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Anti-death penalty crusader Sister Helen Prejean to speak at DePaul University April 19

Panel to discuss the ethics of executions

Sister Prejean
Sister Helen Prejean, C.S.J., an anti-death penalty activist, will speak on DePaul's campus April 19 as part of a panel discussion titled "The Ethics of Execution." (DePaul University/Jamie Moncrief)
CHICAGO — The current debate over capital punishment is the backdrop for a panel discussion on the ethics of execution at DePaul University April 19. Panelists include Sister Helen Prejean, C.S.J., an anti-death penalty activist; Frank Thompson, a retired prison superintendent; and Craig Klugman, professor of health sciences at DePaul.

Prejean has witnessed six executions in her role as a death row spiritual advisor. She has written a pair of books, “The Death of Innocents: An Eyewitness Account of Wrongful Executions” and “Dead Man Walking: An Eyewitness Account of the Death Penalty,” which was on the New York Times bestseller list for 31 weeks and has been translated into 10 languages. The 1996 Academy Award-winning movie, “Dead Man Walking,” is based on the book.

In 2011, Prejean donated her personal archives to DePaul, which include journals, notes from meetings, letters, speeches and other artifacts such as personal correspondence and manuscripts for her books. She makes an annual visit to campus to speak in classes and meet with leaders about the topic.

During his tenure as a prison superintendent with the Oregon Department of Corrections, Thompson oversaw two executions and has since changed his stance on capital punishment, writing opinion pieces for The New York Times and The Statesman Journal.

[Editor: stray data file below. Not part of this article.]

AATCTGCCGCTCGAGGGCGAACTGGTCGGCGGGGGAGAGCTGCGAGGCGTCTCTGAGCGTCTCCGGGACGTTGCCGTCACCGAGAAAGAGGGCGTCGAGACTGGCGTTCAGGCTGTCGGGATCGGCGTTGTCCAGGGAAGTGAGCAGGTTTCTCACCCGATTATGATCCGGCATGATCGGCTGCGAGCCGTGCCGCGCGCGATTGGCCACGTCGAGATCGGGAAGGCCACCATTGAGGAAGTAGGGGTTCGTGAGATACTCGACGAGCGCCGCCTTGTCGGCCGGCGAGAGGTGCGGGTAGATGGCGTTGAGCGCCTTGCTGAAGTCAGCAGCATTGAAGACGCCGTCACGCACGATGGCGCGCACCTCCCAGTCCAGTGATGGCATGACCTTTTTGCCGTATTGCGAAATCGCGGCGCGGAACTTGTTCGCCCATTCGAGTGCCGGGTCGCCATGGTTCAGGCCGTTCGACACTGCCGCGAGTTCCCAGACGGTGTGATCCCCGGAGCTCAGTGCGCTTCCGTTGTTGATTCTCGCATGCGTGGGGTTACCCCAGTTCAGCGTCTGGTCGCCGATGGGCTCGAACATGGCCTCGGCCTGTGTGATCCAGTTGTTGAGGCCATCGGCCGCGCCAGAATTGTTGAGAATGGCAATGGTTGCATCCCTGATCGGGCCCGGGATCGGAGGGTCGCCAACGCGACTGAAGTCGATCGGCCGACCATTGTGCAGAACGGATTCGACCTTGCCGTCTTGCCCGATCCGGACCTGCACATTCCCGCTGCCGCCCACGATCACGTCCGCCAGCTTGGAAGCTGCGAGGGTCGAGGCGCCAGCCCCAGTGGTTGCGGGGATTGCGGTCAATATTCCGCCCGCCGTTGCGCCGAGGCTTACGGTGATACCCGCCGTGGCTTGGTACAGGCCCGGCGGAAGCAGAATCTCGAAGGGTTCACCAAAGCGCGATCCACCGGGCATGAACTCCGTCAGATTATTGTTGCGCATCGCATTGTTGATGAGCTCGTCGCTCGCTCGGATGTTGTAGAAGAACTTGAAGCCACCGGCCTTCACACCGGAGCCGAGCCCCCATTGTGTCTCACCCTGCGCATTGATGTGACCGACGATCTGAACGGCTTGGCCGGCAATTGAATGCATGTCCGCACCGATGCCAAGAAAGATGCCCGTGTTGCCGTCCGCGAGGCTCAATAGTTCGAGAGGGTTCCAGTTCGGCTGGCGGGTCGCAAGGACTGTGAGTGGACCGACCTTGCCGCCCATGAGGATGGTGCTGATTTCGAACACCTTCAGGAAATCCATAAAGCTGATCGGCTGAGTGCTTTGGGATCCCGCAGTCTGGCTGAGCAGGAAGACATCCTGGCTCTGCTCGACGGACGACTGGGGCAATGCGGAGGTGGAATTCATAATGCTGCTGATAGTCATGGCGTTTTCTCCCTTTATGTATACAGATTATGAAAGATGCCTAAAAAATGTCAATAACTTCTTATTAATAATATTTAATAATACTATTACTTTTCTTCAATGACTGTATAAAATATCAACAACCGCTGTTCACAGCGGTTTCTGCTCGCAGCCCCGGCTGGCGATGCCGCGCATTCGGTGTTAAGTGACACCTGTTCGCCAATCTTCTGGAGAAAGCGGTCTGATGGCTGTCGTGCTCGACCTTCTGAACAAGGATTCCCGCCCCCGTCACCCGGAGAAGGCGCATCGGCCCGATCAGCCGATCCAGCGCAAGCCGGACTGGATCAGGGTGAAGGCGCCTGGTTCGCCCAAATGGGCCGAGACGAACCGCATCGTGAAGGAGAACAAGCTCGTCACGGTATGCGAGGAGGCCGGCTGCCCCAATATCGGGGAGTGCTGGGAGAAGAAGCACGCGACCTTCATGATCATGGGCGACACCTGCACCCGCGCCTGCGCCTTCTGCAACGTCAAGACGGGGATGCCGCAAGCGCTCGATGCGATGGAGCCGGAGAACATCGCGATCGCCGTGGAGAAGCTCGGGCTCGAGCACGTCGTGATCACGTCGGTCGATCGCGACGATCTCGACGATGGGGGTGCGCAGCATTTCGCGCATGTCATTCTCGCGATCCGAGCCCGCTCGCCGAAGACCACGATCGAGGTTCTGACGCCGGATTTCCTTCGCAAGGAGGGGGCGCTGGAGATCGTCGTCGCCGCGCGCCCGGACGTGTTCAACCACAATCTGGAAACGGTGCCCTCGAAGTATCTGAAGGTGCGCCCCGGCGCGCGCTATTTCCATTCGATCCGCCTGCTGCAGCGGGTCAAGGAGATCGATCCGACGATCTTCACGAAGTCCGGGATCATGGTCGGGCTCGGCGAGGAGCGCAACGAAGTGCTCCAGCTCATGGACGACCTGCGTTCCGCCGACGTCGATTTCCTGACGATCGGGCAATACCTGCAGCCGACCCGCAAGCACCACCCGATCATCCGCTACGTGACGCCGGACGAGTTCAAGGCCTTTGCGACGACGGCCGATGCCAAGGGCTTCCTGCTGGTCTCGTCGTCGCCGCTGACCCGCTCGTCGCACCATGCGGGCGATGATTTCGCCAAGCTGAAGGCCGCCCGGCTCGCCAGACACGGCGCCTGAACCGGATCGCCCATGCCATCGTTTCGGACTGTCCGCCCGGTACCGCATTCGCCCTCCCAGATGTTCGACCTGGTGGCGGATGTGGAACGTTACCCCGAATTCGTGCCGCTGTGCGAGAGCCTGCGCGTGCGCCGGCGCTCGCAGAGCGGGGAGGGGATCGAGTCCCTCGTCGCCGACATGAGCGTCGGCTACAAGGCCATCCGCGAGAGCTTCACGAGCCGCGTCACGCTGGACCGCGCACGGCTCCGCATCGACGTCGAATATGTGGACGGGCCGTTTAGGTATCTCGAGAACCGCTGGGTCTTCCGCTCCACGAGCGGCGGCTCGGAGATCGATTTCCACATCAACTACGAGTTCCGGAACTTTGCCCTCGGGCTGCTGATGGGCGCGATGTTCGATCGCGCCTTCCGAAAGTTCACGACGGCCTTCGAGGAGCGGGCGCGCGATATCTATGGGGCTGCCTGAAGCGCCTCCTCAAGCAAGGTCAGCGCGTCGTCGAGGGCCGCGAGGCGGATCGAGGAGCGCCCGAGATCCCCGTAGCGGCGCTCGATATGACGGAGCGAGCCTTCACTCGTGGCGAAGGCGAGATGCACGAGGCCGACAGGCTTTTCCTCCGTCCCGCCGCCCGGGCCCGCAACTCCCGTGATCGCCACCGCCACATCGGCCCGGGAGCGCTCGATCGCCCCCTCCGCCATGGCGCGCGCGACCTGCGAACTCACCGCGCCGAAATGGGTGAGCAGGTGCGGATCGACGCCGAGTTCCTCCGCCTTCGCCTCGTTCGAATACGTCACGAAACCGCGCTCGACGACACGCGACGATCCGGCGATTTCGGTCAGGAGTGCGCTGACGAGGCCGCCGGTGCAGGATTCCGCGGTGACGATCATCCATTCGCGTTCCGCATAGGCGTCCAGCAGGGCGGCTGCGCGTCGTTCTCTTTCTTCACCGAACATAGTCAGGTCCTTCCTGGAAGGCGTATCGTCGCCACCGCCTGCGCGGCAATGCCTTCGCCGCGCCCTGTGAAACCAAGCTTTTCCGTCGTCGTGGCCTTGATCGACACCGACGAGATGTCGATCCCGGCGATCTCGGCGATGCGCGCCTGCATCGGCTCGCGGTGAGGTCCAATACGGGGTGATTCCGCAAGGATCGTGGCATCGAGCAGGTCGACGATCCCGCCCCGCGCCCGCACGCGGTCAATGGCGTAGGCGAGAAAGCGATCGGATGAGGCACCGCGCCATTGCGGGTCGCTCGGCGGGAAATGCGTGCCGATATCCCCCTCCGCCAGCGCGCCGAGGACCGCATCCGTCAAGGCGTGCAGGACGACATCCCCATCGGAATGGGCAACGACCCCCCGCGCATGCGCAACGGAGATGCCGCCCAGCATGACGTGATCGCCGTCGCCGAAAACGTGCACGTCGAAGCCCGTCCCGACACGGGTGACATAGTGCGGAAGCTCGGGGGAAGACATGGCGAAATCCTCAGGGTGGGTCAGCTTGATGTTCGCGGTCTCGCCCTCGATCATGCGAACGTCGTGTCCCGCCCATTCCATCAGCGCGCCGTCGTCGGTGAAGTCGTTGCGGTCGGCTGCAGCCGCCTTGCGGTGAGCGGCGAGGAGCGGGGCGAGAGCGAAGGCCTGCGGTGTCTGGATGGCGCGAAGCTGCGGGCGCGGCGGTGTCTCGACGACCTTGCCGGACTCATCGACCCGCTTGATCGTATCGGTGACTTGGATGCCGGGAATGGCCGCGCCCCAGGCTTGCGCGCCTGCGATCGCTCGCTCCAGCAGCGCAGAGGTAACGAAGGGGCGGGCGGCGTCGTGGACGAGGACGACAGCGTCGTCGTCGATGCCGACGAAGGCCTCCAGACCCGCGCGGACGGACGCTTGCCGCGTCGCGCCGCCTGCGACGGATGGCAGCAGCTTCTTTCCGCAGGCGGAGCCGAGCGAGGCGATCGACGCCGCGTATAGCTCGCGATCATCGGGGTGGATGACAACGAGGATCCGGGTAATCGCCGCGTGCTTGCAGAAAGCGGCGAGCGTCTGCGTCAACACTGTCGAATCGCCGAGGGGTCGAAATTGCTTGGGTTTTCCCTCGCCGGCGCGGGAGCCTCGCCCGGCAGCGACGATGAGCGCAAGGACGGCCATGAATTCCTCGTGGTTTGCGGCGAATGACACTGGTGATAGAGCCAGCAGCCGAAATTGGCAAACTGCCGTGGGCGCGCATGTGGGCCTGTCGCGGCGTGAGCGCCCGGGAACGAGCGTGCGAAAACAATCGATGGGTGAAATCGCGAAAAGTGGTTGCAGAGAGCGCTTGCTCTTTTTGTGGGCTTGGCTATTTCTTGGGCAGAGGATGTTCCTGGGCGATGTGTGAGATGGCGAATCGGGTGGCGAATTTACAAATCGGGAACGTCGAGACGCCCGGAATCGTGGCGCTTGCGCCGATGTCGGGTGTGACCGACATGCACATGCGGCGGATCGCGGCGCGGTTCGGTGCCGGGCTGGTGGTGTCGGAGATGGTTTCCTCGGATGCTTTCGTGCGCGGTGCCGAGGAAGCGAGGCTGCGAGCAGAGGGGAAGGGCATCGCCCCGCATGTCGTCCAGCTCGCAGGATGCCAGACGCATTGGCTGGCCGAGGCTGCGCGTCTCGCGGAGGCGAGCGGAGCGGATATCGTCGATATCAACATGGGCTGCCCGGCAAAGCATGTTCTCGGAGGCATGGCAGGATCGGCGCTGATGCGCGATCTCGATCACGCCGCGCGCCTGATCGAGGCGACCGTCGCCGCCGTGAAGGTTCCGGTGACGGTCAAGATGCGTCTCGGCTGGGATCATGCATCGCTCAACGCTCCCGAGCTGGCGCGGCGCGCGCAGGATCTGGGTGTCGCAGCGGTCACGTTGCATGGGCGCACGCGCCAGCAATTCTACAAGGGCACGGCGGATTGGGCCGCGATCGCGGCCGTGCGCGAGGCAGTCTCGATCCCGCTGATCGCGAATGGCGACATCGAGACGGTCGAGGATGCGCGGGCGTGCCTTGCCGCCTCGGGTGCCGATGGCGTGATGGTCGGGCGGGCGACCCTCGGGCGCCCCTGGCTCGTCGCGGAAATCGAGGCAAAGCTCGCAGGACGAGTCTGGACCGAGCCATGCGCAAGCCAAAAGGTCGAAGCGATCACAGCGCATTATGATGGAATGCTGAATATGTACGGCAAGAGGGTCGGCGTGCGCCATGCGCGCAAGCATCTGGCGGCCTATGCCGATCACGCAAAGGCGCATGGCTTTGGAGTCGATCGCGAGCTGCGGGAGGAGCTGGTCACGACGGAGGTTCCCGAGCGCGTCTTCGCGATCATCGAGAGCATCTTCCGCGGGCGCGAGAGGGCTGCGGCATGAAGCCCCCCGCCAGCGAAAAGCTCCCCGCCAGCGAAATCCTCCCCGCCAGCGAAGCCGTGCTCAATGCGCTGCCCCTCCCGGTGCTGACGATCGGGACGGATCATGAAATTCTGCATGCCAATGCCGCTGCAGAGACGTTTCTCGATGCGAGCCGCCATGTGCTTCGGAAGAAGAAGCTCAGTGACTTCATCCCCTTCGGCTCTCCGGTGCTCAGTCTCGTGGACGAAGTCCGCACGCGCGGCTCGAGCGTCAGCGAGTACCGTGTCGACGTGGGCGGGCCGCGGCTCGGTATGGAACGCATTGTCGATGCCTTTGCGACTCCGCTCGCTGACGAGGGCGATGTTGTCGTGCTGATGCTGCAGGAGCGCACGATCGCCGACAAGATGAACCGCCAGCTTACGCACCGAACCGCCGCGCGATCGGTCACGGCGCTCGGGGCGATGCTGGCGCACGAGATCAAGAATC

Klugman, a bioethicist, joined the health sciences department in DePaul’s College of Science and Health in 2013. He is an expert on the ethics of end-of-life scenarios, euthanasia, and assisted suicide. Klugman has written on the topics of physician involvement in war and torture and worked on the “Prison Health Project” in 1997 as a graduate student.

“During U.S. history, there has been an acknowledgement that execution is a cruel and inhumane punishment. The guillotine, the removal of automatic sentences of death, the electric chair, the gas chamber, and even lethal injection were all created to find a humane way to end a person's life. Even among supporters of the death penalty, there has been a realization that there is something inhuman about state-sanctioned killing. In 1968, the Witherspoon v. Illinois case led to a nearly 10-year ban on executions in the U.S.,” said Klugman.

“From an ethics standpoint, Kant tells us that the deliberate taking of a human life is a violation of the moral law. One can also argue that the risk of killing even one innocent person outweighs any benefit of any execution,” said Klugman. “On the other side, John Stuart Mill believed in the death penalty when there is no doubt about guilt and when the person is generally bad. He said ‘to blot him out from the fellowship of mankind and from the catalogue of the living is the most appropriate.’”

Discussion topics are expected to include the ethics behind the death penalty, lethal injections and botched executions, and the roles of correctional and medical professionals in executions. The panelists will also address the series of planned executions and ongoing legal challenges in Arkansas.

“Audience members should expect a lively discussion about the morals, ethics and facts of execution in a civil society,” said Klugman.

Griffin Hardy will moderate the discussion. He is special projects coordinator for Prejean in DePaul’s Office of Mission and Values, which is hosting the event. Hardy also is communications coordinator for the Ministry Against the Death Penalty, a Catholic anti-capital punishment group founded by Prejean.

The discussion will begin at 6 p.m. in the Student Center, 2250 N. Sheffield Ave., Room 120B, on DePaul’s Lincoln Park Campus. Admission is free and open to the public. More at


Craig Klugman

Media Contacts:
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Carol Hughes